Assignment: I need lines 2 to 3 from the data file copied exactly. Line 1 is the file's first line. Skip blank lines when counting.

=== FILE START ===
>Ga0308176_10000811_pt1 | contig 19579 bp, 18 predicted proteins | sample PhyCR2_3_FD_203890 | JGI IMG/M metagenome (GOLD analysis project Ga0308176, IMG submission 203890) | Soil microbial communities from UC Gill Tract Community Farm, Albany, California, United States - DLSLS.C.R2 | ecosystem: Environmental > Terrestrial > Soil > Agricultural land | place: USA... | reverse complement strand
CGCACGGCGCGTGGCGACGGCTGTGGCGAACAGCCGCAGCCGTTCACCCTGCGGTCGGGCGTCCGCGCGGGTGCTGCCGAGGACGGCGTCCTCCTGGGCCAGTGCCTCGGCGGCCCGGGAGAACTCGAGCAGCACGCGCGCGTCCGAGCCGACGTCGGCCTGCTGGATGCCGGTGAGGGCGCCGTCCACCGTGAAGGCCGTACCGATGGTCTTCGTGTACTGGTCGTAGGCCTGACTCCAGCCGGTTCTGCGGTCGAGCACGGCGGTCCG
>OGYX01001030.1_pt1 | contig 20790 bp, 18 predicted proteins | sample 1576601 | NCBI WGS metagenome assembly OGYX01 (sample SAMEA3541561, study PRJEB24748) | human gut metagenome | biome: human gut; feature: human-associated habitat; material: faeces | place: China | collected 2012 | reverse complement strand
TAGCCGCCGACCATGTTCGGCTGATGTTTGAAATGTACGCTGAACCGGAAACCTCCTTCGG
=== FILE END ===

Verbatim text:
CGCACGGCGCGTGGCGACGGCTGTGGCGAACAGCCGCAGCCGTTCACCCTGCGGTCGGGCGTCCGCGCGGGTGCTGCCGAGGACGGCGTCCTCCTGGGCCAGTGCCTCGGCGGCCCGGGAGAACTCGAGCAGCACGCGCGCGTCCGAGCCGACGTCGGCCTGCTGGATGCCGGTGAGGGCGCCGTCCACCGTGAAGGCCGTACCGATGGTCTTCGTGTACTGGTCGTAGGCCTGACTCCAGCCGGTTCTGCGGTCGAGCACGGCGGTCCG
>OGYX01001030.1_pt1 | contig 20790 bp, 18 predicted proteins | sample 1576601 | NCBI WGS metagenome assembly OGYX01 (sample SAMEA3541561, study PRJEB24748) | human gut metagenome | biome: human gut; feature: human-associated habitat; material: faeces | place: China | collected 2012 | reverse complement strand